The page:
Two states, coming from different sides of the gay marriage debate, said Tuesday that they were appealing the issue to the U.S. Supreme Court, seeking a constitutional ruling that will finally settle the question of whether same-sex couples have a right to marry.
Utah Atty. Gen. Sean Reyes said he had a duty to defend the decision of his state's voters, but also said he welcomed the "clear finality" of a high court ruling.
FOR THE RECORD
An earlier version of this post misspelled the first name of Marc Solomon, campaign director for Freedom to Marry, as Mark.
"Either thousands of couples are being denied their constitutional right to marry, or millions of voters are being disenfranchised of their fundamental right to retain the definition of marriage that has existed since before the people ratified the United States Constitution," Utah's lawyers said in their appeal. "This court should grant the petition and answer, once and for all, the important question presented."
They noted that two-thirds of Utah's voters approved a ballot measure in 2004 that said marriage "consists only of a legal union between a man and a woman." But in December, a federal judge struck down that measure as violating the equal rights of same-sex couples, and the U.S. appeals court in Denver upheld the decision in June.
Hours later, Virginia's attorney general, Mark Herring, said he would file an appeal Friday urging the high court to strike down his state's law forbidding gay marriage. Herring, a Democrat who was elected last year, refused to defend the law in court, saying it was unconstitutional. A federal judge and the U.S. Court of Appeals in Richmond agreed.
"I look forward to a final resolution that affirms the fundamental rights of all Virginians to marry," Herring said.
The justices will decide in the fall whether to take up the appeals. If they agree to hear one or both cases, they will issue a decision by next summer.
Utah stands the better chance of winning a hearing because the state's attorney general is defending the law. Last year, the high court refused to rule on a similar case from California because the state's lawyers did not appeal.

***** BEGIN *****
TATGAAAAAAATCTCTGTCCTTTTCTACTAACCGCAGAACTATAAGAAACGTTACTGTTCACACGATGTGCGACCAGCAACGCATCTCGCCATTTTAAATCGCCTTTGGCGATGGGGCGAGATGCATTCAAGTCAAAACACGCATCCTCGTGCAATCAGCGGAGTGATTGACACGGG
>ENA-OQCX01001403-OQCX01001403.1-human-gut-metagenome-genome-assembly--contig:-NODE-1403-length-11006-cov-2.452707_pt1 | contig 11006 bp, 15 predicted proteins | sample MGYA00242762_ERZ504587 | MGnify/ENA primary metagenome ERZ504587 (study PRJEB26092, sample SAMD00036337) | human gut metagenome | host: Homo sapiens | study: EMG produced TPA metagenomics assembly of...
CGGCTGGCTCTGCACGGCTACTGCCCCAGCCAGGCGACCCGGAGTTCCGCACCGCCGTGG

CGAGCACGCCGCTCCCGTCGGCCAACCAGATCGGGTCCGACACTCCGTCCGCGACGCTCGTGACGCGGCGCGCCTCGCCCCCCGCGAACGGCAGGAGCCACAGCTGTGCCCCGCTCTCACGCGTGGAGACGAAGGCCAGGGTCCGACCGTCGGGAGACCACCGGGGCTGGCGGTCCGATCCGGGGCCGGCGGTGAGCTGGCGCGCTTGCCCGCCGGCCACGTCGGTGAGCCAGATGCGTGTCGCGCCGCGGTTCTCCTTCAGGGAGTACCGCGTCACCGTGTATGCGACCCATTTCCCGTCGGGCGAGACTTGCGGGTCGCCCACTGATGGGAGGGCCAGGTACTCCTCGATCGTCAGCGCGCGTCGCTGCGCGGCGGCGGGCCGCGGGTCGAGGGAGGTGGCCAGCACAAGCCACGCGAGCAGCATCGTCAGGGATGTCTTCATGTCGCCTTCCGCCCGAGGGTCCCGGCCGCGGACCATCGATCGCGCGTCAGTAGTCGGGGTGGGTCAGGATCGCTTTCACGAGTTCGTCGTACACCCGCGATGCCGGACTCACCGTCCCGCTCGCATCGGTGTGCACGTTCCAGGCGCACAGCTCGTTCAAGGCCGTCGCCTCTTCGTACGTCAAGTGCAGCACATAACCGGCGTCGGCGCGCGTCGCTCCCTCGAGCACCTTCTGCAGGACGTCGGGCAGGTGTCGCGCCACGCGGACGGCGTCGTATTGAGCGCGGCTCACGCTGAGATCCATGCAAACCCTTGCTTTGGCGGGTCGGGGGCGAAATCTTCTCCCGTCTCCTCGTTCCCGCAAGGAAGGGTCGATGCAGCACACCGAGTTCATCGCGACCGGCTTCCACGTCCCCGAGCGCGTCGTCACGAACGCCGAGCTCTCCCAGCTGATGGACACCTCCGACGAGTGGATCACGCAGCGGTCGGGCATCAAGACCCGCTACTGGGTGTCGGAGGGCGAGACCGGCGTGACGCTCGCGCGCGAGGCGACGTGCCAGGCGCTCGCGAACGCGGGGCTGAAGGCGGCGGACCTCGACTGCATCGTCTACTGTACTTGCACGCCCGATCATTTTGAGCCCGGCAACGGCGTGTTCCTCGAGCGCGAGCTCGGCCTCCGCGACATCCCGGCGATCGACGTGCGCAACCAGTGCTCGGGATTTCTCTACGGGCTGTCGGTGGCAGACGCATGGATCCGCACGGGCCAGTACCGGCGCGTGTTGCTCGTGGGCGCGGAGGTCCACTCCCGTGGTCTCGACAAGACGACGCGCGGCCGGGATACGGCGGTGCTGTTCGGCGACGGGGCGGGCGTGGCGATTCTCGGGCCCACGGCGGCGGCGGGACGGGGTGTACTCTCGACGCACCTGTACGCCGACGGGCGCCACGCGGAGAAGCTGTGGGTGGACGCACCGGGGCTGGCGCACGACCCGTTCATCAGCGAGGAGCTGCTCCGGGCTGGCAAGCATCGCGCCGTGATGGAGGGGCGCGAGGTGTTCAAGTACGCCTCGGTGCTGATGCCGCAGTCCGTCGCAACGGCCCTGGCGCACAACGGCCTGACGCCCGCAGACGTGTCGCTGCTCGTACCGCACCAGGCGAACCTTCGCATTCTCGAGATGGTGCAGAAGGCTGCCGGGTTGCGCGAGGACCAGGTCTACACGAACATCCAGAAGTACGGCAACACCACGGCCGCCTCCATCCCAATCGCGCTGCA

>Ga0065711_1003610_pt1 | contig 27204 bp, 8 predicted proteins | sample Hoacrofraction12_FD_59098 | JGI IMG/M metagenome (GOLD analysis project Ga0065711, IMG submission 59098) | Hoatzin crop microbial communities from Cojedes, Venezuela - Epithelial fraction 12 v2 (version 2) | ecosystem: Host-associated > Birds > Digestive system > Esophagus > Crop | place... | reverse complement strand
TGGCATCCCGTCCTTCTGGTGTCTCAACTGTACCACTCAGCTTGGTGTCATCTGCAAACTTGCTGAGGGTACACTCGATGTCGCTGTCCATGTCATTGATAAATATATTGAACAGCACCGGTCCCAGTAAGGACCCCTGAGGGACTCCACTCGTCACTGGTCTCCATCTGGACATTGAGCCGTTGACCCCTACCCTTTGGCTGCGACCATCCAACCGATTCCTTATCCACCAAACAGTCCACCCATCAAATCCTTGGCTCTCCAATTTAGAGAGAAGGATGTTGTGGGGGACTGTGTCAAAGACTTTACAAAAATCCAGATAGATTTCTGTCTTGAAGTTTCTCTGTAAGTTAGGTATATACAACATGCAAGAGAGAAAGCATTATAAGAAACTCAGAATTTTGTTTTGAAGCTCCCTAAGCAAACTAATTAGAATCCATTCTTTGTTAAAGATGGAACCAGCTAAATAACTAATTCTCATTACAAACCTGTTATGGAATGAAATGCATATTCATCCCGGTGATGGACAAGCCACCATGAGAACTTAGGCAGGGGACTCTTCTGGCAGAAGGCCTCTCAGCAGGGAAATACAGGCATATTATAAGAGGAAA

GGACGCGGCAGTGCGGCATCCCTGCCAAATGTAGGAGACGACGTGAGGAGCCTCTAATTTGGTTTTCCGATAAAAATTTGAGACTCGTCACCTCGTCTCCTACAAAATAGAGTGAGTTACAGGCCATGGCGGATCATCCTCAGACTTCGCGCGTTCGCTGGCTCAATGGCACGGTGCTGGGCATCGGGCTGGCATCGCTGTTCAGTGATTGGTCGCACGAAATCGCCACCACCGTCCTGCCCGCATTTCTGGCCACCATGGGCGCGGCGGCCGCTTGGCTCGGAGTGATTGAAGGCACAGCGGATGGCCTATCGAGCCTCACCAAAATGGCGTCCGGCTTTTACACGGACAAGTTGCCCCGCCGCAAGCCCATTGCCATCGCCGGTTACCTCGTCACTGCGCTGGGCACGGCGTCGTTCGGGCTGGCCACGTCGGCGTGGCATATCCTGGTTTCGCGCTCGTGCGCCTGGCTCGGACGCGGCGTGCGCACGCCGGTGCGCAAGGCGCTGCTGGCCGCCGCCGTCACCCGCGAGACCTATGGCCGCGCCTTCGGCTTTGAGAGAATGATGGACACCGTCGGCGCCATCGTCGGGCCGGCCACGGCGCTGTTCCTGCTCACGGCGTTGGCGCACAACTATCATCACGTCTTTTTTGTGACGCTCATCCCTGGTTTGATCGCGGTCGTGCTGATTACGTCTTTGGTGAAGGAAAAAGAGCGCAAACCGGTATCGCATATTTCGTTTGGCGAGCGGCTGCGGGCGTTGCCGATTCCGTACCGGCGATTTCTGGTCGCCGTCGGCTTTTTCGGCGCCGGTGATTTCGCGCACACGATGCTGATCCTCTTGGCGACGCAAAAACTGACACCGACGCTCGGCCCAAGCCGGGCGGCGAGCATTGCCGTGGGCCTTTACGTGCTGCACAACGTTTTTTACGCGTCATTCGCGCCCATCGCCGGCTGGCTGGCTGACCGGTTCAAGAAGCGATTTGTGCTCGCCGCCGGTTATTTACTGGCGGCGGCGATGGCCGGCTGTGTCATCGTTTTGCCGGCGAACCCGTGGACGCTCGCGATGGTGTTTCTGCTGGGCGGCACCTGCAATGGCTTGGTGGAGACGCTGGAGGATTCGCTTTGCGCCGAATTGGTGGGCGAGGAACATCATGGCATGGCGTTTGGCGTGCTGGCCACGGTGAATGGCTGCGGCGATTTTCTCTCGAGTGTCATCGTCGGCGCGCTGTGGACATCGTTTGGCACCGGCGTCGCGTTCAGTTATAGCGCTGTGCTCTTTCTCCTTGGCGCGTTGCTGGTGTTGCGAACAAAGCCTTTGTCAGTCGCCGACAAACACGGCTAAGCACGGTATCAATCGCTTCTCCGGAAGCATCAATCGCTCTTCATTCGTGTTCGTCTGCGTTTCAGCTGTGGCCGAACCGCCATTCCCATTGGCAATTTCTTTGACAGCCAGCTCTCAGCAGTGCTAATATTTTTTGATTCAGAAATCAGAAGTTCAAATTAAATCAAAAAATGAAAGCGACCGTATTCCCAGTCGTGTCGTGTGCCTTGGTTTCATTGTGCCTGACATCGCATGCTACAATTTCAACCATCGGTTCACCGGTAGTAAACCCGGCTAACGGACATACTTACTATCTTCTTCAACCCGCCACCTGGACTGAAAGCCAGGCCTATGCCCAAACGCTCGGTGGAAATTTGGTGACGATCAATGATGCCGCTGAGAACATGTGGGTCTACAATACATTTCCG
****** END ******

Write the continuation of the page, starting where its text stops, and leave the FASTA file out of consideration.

Utah's lawyers recognize they are swimming against a strong tide. In the last year, 35 courts, both federal and state, have ruled against marriage bans for same-sex couples.
But the lawyers for Utah say the high court's ruling last year striking down the federal Defense of Marriage Act strengthens their case. The opinion by Justice Anthony M. Kennedy said states had the authority to define and regulate marriage. "The whole subject of the domestic relations of husband and wife, parent and child, belongs to the laws of the states, not to the laws of the United States," Kennedy wrote in United States vs. Windsor.
Citing that passage, Utah's lawyers say that "the Constitution does not dictate a particular vision of marriage that all states must follow."
In ruling against the state, lower court judges cited other parts of Kennedy's opinion that said gays and lesbians had the right to equal treatment under the law. Since the right to marry is fundamental, the state may not exclude same-sex couples, they ruled.
Advocates on both sides say they hope the Utah or Virginia case will decide the issue for the nation. Marc Solomon, campaign director of Freedom to Marry, said Utah's filing "paves the way for the U.S. Supreme Court to take up the marriage case later this year and bring national resolution on marriage once and for all."
Utah's Reyes agreed on the need for a final ruling. "All Utah citizens will benefit when the Supreme Court provides clear finality on the important issue of state authority to define marriage," the attorney general said in a statement.